32. 32.      Communiqué October 2016  |  31 T he Goods and Services Tax (GST) is a significant taxation reform in India. By amalgamating several Central and State levies, the GST proposes to simplify the taxation system and enhance the ease of doing business for Indian enterprises. This technology- leveraged unified indirect tax regime will address the cascading effect of the extant tax system and have far-reaching benefits for all stakeholders, such as lower transaction and logistics costs, simplified compliance, digitalization and simplification of processes, a common market throughout the country, and enhanced global competitiveness. Indian Micro, Small & Medium Enterprises (MSMEs) will gain tremendously from the GST. However, with the launch of the Model GST Law in the public domain, the initial euphoria has given way to some areas of concern regarding its various clauses and processes. Uncertainty about claiming the Input Tax Credit (ITC), multiple registrations and returns, transference of tax liability, complex procedures, etc. are some problem areas for MSMEs. In order to analyze the potential impact of the GST on MSMEs, enhance MSME preparedness to efficiently adapt to the new tax regime, and to discuss measures and recommendations to address the various concerns of the sector, CII organized a Policy Dialogue Session on the 'Impact of GST on MSMEs in India' on 28 September in New Delhi. The Ministry of MSME will work to enhance the technological upgradation and technical literacy of MSMEs to enable them make optimal use of the technology- enabled platform for GST, stated Mr S N Tripathi, Additional Secretary and Development Commissioner, Ministry of MSME. The Ministry will also work with CII to enhance GST awareness amongst its member MSMEs, he added. M r N e e r a j Prasad, Additional C o m m i s s i o n e r ( G ST ) , C e n t r a l Board of Excise & Customs, said the Government is forging ahead with historic speed to launch the GST in a timely manner. Areas such as the ITC and simplification of processes form the core of the ongoing discussions to finalize the GST model, he said. The threshold exemption limit has been set at `20 lakhs, as against the earlier proposed limit of `10 lakhs, which bodes well for MSMEs, as many of these enterprises will be saved from undertaking GST compliances, he said. In another attempt to ease the compliance burden for small traders, the Government has announced the composition/compounding scheme, wherein traders with gross turnover cut-off of `50 lakhs will pay 1-2%, which is much lower than the GST rate. The Government has also set up the GST Network (GSTN) for the online administration of the dealer registration process, tax payment and tax return filing, and refund to tax payers with respect to GST, said Mr Prasad. GST will result in a simplified and transparent tax regime which is easier to administer and monitor, said Mr Vashishtha Chaudhary, Senior Vice President, Goods and Services Tax Network (GSTN), explaining that taxpayers registered under VAT, Service Tax, Central Excise Duty, etc. will be automatically migrated to the GSTN. The discussions during the session highlighted that the benefits of this revolutionary tax regime for Indian industry would be lost if not accompanied by a set of simple procedures to reduce the compliance burden on businesses, especially MSMEs. Also, the Government needs to undertake sustained initiatives to educate MSMEs about the various provisions and compliance r e q u i r e m e n t s u n d e r G S T through seminars, c o n f e r e n c e s , training sessions, etc, for smooth and swift transition to the new regime, it was stressed. Impact of GST on MSMEs Vishal Pratap Singh, Deputy Commissioner (GST) Central Board of Excise & Customs, Ministry of Finance; Vashishtha Chaudhary, Senior Vice President, GST Network; Neeraj Prasad, Additional Commissioner (GST), Central Board of Excise & Customs, Ministry of Finance; S N Tripathi, Additional Secretary & Development Commissioner, Ministry of MSME; and Ashok Saigal, Chair, Sub Group on Ease of Doing Business, CII National MSME Council, at a policy dialogue session on GST in New Delhi MSME Meter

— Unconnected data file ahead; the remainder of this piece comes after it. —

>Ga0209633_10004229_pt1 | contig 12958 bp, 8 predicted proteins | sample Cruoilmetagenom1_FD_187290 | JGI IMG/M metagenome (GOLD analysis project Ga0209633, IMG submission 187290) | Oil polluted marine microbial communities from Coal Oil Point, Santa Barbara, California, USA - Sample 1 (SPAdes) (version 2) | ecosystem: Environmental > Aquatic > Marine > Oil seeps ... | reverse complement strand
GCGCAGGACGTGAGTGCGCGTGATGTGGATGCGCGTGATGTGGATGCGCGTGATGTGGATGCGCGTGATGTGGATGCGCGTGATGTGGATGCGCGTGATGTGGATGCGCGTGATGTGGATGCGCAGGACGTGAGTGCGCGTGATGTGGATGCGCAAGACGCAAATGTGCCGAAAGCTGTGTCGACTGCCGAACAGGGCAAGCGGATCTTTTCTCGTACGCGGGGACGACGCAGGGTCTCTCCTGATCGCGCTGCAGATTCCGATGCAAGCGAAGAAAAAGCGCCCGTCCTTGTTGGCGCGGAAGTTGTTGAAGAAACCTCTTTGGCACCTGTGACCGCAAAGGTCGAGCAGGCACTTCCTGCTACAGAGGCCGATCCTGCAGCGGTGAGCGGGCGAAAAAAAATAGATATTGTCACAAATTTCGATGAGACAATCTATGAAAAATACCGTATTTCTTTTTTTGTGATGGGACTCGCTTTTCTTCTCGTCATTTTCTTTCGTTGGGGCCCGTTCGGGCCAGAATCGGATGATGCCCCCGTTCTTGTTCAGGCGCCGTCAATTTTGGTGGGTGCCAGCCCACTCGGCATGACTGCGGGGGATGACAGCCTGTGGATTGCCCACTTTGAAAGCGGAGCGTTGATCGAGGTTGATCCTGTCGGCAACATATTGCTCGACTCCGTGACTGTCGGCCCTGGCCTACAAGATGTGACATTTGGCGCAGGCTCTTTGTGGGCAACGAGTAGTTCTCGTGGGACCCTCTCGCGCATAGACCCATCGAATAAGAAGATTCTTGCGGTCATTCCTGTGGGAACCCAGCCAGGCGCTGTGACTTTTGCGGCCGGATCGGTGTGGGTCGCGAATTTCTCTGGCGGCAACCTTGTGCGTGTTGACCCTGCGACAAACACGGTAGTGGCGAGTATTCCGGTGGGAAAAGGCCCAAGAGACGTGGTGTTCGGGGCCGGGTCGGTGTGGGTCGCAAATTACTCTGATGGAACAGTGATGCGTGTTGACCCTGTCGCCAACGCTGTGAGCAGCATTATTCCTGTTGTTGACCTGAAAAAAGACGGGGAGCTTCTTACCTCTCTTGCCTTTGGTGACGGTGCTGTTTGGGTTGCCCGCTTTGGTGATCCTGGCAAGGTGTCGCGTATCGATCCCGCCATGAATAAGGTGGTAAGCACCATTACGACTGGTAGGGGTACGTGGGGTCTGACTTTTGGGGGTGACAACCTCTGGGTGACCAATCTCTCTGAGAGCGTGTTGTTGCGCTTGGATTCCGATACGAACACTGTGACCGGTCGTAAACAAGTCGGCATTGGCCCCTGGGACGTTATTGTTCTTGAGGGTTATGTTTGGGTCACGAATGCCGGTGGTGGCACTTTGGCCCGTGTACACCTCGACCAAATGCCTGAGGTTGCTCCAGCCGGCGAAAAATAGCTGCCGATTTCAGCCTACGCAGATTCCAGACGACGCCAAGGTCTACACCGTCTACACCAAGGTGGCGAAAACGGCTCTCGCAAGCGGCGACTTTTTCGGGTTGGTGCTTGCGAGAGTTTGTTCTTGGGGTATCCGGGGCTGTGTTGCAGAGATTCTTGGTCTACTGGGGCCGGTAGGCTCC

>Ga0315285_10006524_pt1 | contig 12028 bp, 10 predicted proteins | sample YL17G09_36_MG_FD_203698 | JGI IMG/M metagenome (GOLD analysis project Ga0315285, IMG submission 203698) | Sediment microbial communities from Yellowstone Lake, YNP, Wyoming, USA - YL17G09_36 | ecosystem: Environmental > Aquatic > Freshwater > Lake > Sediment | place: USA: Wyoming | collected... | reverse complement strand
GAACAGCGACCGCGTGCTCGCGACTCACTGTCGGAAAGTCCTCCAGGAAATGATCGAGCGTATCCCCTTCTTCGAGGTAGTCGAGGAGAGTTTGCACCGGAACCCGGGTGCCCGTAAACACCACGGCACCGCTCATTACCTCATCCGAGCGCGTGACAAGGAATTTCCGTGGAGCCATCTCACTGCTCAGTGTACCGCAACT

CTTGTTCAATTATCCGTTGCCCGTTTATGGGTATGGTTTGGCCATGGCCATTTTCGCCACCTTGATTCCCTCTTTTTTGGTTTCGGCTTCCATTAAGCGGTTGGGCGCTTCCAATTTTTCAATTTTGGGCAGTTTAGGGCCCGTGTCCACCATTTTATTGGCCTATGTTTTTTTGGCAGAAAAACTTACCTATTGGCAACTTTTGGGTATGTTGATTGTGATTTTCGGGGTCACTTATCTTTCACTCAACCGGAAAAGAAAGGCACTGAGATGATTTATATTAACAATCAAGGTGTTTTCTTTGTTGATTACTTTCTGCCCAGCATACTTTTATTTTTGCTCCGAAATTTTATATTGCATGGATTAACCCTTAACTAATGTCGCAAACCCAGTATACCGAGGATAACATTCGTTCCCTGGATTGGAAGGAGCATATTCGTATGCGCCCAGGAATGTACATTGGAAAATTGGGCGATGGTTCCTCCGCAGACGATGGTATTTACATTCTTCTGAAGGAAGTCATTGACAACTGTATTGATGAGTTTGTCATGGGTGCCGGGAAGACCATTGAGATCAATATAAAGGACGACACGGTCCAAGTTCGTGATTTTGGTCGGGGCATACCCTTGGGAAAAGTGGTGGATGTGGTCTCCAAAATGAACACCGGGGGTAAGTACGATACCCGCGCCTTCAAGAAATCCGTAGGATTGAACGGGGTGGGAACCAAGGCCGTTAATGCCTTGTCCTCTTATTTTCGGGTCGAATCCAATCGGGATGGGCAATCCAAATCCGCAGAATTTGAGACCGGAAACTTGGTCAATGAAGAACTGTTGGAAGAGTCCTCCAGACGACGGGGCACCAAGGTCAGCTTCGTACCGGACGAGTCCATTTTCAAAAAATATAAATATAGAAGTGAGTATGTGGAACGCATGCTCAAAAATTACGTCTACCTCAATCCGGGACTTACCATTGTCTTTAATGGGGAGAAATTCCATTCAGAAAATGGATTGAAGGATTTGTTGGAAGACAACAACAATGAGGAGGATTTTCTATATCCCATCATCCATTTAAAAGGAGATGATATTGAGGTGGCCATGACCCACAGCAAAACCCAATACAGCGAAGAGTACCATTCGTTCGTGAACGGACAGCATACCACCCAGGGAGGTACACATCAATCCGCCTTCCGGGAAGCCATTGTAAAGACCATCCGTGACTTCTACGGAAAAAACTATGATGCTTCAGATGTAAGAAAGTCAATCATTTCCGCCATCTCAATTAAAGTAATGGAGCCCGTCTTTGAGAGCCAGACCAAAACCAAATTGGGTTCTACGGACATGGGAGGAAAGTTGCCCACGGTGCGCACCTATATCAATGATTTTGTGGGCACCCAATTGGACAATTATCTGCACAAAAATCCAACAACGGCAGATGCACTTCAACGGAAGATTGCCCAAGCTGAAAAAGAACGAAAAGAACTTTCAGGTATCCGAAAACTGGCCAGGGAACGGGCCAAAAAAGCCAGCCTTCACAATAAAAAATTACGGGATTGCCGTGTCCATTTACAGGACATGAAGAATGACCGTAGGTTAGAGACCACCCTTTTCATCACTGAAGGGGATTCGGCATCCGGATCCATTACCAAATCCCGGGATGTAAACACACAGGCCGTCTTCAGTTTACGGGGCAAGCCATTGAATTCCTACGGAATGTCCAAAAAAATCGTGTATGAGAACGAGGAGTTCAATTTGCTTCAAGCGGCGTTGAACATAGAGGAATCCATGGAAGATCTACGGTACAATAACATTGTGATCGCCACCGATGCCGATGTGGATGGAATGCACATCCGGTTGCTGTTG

33. 33. 32  |  October 2016 Communiqué